Q&A: Bike Works share their thoughts on broadening access to bikes in Seattle
By Melinda Musser, Communications & Marketing Manager
If you are looking for an organization that closely resembles our model, look no further. Bike Works, an organization in Seattle, has an amazing staff and dedicated volunteers that are working everyday to build sustainable communities by educating youth and promoting bicycling. They came down for a visit earlier this week and we exchanged ideas that will improve the reach and capacity of our programs, while sharing what we have learned about how to create an approachable, community-based transportation hub that adds capacity.
The national Youth Bike movement is still in its early stages, but it is clear that we need to find ways to engage young people in transportation justice, keep 12-24 year-olds connected to bicycling, and support the next generation of leaders to champion active transportation advocacy into the future.
We sat down with Deb and Steve, Bike Works’ Executive Director and Bike Shop Director, to chat about their history, programming, and the bicycle movement in Seattle.
Tell me about Bike Works and its history. How did the organization get started?
Steve: Bike Works was founded in 1996 as the Free Ride Zone. My understanding is that our original Board of Directors got together and found one person with fundraising experience that created this organization and they found the location in Columbia City in South Seattle. Free Ride Zone was originally charged with recycling donated bikes that may otherwise be heading to a landfill and providing them used or free. Then it developed into an organization that was centered around an earn-a-bike model of programs.
Soon after, the name was changed from Free Ride Zone to Bike Works. We opened a bike shop in 1998. The original location is an old, yellow house that had a sidewalk-level cobbler shop in it, so it was easy to imagine where a retail bike shop might go. We’re still in our original location but we recently moved our administrative offices and our two classrooms to a location a block down.
Tell us about your youth programming.
Deb: In a nutshell, the three main components are:
1) Earn-a-Bike, which is during the school year. It’s an 8 week class — beginning, intermediate, and advanced — where youth learn how to fix bikes. When they first fix a bike, it goes to somebody else. After working a certain number of hours, they earn their own. That’s our signature program.
2) There are summer day camps; a lot are overnight, touring camps. The older kids go out to an island or down the coast of Washington for a week at a time. The younger kids go for a few days.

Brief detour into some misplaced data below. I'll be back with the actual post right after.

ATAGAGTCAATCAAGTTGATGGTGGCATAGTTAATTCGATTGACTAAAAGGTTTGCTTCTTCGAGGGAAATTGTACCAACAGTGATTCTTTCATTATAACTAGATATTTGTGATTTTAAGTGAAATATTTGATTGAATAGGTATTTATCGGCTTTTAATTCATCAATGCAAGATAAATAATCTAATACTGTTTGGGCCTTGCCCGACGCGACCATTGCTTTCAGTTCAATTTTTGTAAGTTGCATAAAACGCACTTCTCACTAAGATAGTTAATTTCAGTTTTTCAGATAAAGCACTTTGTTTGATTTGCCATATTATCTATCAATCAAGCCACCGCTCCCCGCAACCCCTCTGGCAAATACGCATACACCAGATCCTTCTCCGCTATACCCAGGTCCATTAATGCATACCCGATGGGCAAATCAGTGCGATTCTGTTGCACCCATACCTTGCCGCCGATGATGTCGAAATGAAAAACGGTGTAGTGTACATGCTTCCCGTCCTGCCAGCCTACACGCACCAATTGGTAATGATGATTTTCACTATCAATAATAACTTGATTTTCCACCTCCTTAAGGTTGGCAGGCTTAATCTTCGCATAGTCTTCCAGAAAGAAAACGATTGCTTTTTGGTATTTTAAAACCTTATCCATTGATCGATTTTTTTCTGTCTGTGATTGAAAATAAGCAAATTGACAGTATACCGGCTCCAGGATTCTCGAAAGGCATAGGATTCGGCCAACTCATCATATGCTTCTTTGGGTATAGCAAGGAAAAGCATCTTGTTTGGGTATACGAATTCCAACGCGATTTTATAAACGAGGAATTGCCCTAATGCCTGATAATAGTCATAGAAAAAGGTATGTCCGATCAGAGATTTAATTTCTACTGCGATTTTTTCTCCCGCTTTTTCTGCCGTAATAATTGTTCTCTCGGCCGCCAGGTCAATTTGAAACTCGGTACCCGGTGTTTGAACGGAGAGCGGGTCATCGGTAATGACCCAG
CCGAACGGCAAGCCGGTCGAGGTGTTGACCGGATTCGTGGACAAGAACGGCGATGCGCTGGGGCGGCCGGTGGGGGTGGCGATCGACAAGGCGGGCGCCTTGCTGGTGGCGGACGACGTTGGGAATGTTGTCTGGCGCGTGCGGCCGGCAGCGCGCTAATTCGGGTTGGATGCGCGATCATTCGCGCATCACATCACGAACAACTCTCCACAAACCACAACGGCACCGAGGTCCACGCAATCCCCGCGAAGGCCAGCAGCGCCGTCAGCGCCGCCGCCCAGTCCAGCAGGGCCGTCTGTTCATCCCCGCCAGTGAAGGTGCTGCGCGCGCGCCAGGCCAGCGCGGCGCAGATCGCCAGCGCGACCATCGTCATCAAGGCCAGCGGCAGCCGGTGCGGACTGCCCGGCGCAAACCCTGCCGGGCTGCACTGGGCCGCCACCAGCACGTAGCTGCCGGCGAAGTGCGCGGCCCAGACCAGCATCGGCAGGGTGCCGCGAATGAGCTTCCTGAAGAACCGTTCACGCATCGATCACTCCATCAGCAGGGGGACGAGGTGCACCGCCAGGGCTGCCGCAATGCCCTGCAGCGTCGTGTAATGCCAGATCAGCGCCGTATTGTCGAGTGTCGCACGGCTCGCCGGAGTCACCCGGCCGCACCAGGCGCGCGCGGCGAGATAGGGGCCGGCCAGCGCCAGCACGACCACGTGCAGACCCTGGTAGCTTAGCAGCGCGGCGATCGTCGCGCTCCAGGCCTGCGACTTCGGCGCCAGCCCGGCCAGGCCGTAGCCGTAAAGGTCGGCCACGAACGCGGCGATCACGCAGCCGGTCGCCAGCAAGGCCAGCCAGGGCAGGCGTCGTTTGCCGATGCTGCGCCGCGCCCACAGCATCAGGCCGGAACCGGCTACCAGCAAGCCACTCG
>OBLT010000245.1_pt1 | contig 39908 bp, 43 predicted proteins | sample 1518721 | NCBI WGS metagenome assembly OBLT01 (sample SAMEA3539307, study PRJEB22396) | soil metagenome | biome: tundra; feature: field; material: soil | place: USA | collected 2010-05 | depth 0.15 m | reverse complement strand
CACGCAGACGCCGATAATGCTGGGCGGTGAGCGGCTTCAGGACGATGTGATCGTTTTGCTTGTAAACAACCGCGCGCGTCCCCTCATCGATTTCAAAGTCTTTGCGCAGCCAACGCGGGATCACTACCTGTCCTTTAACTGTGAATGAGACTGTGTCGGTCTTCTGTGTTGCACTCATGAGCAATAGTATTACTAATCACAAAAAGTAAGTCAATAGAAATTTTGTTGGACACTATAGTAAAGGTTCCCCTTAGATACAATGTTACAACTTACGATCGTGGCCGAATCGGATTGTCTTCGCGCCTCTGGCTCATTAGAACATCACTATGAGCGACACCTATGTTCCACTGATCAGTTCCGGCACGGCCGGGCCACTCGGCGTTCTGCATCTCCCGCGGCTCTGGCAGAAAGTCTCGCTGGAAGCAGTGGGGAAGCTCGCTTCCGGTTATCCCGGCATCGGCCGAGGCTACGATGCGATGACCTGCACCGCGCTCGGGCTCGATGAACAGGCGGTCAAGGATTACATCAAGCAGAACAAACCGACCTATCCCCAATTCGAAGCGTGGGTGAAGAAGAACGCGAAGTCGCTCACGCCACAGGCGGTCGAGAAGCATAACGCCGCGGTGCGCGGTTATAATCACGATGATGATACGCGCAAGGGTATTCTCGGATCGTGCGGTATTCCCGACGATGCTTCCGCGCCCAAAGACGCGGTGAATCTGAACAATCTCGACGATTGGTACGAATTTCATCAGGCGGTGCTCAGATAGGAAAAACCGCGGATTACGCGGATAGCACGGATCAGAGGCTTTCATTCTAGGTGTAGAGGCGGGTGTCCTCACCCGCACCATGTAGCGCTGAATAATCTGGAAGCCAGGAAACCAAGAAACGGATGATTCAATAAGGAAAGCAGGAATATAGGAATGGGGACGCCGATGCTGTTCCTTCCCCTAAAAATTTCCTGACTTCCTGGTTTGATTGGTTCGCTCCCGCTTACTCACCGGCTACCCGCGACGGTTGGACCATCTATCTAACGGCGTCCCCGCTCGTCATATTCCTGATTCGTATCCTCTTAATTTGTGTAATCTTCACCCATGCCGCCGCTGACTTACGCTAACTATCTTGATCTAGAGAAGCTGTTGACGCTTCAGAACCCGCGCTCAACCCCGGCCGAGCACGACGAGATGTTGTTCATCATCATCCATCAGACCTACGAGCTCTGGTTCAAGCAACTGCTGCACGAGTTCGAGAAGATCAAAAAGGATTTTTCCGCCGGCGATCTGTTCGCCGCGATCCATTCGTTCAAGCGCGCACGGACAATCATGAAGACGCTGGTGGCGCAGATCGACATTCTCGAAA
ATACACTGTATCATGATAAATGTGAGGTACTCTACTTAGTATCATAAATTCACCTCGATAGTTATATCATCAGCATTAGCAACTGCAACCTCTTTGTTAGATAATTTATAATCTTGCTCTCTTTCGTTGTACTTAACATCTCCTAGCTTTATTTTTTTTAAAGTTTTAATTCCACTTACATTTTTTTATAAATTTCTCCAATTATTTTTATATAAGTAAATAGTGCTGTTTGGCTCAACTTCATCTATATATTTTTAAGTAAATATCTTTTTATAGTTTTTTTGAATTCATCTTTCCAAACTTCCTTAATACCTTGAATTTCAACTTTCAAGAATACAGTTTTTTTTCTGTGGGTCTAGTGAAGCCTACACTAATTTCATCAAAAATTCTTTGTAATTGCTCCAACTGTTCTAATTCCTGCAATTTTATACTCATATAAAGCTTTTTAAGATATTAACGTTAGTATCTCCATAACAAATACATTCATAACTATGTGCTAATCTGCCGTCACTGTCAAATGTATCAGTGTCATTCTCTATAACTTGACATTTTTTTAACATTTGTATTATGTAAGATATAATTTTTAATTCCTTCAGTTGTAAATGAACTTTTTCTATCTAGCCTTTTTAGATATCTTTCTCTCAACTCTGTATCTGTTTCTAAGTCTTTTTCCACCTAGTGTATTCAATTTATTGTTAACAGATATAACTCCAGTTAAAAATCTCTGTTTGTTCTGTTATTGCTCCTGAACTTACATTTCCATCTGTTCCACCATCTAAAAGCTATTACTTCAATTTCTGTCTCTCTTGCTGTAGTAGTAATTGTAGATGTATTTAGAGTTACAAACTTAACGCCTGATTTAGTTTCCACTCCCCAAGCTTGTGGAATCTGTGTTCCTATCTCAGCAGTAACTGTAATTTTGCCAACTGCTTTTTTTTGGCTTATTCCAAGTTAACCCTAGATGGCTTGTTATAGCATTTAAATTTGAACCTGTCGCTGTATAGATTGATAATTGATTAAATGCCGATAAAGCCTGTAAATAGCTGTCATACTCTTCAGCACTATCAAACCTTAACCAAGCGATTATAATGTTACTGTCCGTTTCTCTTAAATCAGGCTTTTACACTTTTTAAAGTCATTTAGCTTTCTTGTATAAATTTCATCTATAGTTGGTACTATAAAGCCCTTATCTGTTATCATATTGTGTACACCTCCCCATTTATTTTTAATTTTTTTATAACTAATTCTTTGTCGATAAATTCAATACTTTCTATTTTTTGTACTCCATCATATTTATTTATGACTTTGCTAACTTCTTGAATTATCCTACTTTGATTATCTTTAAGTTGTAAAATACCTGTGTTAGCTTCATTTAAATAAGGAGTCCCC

3) The 3rd aspect of our youth programming is partnerships. There’s a lot of different schools that come to us and want to do different things. Sometimes they are designed specifically for that school or community organization.
How do you keep youth engaged in bicycles as they grow older?
Deb: We create a lot of opportunities where you can keep coming back in a leadership role. There’s also a formal apprenticeship in the shop, once you get to that point where you really want to go down this road.
Steve: Youth who have gone through Earn-a-Bike have put in 40 hours with our program staff, and have gained some skills to be able to work in a bike shop. Then they will do a 60-hour apprenticeship in the bike shop, after which they could become a summer hire in the bike shop or eligible for hire. One of our full-time staff has gone through that program, and got UBI certified along the way.
We also have a program that we are in the process of raising money for — Bike Works Mobile is what we’re calling it — a mobile repair shop. It will have a job skills training and youth development aspect, defining youth in this case as 18-24.
Deb: We have youth involved in the governance of Bike Works. We have youth that sit on the board; we have two seats for them. Then there’s a Youth Advisory Committee that advises those youth board members. That club is run completely by the youth so no adults are even there. That’s a new element that we’ve put into place in the last year.
How would you describe the bicycling world in Seattle? What do you think the primary barriers to bicycling are for the communities that you are working with?
Steve: The bike scene in Seattle is really diverse, just as diverse as I know it is in Portland. People are using bikes for all kinds of reasons: fitness, fun, racing, and transportation. I think that in the communities that Bike Works is serving, we’re in a zip code in South Seattle where over half of the households speak a language other than English.
Deb: The biggest barriers to bicycling in Seattle? Hills. The infrastructure in Seattle is one of those things where it tries to make strides but it isn’t quite there yet. On the advocacy side of things, the City is trying to pay more attention to the “Wary but Willing.” They have a name for this person; they call her Wendy. They say that women are sort of the indicators for how safe the roads really feel. Women are going to be biking if it feels safe.
What’s next for Bike Works?
Deb: The next big project is the Bike Mobile, launching that and getting that on the road. We’ll be able to amplify our message, do the job skills training, and be able to fix bikes in neighborhoods where people don’t have access to get to our shop. To the south of us, for about 10 – 15 miles, there’s no bike shops. It’s what we’re calling a bike desert.
Thank you, Deb and Steve, for taking the time to chat with us. We look forward to strengthening the ties between the Community Cycling Center and Bike Works in the future.